You know the feeling. You’re in the middle of a deadline at work, things are moving along, and then you smack right into a roadblock. Maybe you can’t figure out how to use a program for a desired task or you can’t find the vital information needed ahead of a client call. So, you somehow figure it out. Of course, this leads to frustration or time wasted struggling to find answers or solutions to problems. Yeah, it’s a moment where you’re forced to learn a new skill or approach, but born out of necessity and stress. This allows no time for business process improvement or producivity.
This pressure-induced learning has several problems, being both disruptive and inefficient. The concept of learning in the flow of work, introduced in recent years by research analyst Josh Bersin, offers a better way. The concept rests upon the ability of an employee to quickly and simply answer a question or find a piece of learning material as they continue working.
There are several benefits to learning in the flow of work, such as higher knowledge retention, better productivity and improved engagement compared with other learning and training approaches.
Learning in the flow of work is something that can be applied to your organization, and the following presents some tips to help you get there.
HOW TO BEGIN LEARNING IN THE FLOW OF WORK
Think both big picture and small picture
With more digitalization in the workplace, there comes more data and more methods to experiment with in regards to on-the-job learning. Now is the time to be strategic about how to support learning and training for employees in a transforming workplace. This involves thinking about the big picture, and the small details of day-to-day life.
Bersin, founder of the learning in the flow of work concept, explains that “while the goal of microlearning is to solve a problem, the goal of microlearning is to develop a new skill, obtain a complete understanding or provide context for deeper knowledge.”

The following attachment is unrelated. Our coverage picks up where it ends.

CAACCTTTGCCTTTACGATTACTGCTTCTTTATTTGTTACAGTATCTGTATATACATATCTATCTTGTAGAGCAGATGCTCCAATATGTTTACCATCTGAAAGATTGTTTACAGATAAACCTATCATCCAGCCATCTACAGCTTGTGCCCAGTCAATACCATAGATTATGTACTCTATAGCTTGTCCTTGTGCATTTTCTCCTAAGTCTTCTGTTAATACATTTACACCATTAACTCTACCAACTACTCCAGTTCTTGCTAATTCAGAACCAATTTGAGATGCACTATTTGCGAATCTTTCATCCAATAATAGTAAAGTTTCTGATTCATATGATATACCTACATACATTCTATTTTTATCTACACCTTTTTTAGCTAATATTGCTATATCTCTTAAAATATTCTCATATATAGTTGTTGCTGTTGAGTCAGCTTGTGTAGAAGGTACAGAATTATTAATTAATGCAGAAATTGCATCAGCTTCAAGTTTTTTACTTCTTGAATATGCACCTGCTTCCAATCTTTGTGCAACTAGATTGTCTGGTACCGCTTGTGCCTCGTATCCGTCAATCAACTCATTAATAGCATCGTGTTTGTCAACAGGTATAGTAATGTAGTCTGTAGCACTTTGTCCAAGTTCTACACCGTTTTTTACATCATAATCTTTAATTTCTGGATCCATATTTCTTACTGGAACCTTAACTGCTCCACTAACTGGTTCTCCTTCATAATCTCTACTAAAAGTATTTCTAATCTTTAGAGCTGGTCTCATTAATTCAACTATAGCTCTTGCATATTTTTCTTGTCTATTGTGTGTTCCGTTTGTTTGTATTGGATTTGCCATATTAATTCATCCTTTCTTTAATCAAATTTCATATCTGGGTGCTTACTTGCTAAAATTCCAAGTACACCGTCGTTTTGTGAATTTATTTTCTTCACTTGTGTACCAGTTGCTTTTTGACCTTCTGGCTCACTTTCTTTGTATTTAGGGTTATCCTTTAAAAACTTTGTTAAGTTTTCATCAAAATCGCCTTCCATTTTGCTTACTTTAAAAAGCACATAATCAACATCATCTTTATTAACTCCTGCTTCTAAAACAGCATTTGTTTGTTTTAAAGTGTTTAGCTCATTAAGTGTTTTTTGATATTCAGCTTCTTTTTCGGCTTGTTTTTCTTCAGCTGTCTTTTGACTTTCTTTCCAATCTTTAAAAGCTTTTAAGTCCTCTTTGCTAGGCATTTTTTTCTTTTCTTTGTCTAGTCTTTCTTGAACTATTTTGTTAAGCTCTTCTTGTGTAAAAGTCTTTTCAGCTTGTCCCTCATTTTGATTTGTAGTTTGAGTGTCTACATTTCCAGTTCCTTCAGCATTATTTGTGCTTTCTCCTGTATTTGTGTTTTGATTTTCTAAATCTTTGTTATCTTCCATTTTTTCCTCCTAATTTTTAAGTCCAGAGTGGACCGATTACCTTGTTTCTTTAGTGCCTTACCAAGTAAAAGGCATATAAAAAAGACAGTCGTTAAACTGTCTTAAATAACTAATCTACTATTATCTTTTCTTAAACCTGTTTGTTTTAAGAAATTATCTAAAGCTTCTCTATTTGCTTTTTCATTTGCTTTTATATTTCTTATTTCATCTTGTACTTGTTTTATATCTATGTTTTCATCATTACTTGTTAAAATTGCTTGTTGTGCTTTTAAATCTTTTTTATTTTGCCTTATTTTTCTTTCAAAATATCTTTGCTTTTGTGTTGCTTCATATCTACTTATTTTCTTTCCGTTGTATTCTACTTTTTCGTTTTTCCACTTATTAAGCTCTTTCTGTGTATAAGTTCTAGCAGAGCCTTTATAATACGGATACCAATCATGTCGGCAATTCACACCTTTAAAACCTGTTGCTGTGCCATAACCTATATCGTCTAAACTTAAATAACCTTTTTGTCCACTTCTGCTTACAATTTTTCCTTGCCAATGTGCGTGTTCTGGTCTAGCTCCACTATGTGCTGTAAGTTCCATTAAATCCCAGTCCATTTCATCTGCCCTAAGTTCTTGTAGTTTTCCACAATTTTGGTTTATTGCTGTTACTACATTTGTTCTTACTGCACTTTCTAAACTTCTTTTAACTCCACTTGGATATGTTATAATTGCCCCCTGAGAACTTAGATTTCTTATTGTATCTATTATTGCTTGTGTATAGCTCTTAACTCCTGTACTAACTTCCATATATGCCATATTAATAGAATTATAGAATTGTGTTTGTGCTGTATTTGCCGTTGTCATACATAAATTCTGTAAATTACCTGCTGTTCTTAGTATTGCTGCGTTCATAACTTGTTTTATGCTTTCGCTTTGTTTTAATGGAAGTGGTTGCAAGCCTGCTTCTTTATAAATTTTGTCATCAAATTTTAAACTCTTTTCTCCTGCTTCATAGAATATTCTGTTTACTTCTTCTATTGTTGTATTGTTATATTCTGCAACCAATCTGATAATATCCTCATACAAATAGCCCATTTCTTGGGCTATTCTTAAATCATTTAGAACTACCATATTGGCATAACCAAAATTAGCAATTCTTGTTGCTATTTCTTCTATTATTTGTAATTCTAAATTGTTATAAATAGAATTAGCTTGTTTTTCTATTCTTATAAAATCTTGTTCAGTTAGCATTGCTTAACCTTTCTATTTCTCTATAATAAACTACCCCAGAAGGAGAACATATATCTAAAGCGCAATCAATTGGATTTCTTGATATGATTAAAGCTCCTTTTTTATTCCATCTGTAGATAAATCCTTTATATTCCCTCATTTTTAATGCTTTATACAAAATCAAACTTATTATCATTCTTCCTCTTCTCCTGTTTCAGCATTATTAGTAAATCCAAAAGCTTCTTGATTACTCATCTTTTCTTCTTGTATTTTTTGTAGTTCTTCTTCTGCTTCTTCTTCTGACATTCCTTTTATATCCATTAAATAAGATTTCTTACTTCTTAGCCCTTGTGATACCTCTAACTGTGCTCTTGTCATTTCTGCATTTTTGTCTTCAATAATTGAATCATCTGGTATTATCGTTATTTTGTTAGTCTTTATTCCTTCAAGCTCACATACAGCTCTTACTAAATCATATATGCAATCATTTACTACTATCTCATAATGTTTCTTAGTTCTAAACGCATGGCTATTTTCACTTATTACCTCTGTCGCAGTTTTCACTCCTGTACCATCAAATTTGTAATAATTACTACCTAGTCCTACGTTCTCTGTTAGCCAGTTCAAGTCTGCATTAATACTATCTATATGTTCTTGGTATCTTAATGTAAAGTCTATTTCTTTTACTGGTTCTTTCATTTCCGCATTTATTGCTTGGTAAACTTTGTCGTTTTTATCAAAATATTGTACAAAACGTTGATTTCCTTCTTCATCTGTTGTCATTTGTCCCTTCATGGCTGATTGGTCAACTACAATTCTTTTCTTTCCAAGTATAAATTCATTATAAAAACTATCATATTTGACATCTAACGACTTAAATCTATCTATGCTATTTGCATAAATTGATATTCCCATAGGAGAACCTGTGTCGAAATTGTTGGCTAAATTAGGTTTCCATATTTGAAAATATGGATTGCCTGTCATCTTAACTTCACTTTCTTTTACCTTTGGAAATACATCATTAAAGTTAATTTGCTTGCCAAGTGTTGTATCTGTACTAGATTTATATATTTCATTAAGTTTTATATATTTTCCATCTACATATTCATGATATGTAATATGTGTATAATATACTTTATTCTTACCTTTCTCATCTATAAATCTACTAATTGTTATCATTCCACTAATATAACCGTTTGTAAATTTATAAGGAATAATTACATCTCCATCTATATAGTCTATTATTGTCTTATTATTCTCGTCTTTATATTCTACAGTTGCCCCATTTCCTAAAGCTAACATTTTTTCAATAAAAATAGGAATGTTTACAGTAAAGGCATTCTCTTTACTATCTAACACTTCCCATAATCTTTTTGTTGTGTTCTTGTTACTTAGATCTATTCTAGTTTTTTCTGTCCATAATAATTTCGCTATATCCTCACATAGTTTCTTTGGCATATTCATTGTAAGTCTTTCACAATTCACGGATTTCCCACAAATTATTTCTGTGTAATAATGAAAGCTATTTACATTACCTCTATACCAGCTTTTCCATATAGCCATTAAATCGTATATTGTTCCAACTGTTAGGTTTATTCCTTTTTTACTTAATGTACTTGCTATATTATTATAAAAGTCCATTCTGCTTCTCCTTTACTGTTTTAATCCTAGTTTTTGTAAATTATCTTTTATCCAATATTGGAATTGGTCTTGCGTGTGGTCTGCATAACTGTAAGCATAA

Let’s zoom in and start by asking yourself and your employees where common problems are. What daily difficulties need to be addressed? Who needs support, and how and when do they need it?
To begin learning in the flow of work, start by aiding daily moments. And start where the problems are clearly known and identifiable. For example: do members of your accounting team struggle with completing tasks and communicating with other departments? If so, learning in the flow of work would support the accountants to easily have access to relevant information and better get the job done.
So, consider using a tool such as OnScreen, a digital adoption platform which creates custom walk-throughs for users of enterprise applications, such as SAP and Salesforce. Because the instructions are tailored, they serve each individual user in the moment when it’s needed, without disruption.
Then, zoom out and look at the bigger picture. A larger strategy that reflects learning in the flow of work aims to measure impact. Collect qualitative and quantitative data from your employees on how they’re learning, what they’re learning and if they are satisfied.
Consider what your organization’s goals are, and align your strategies and programs with constant learning to achieve these goals.
Shift your intentions
As an organization, with learning, focus more about the effect and less about the activity.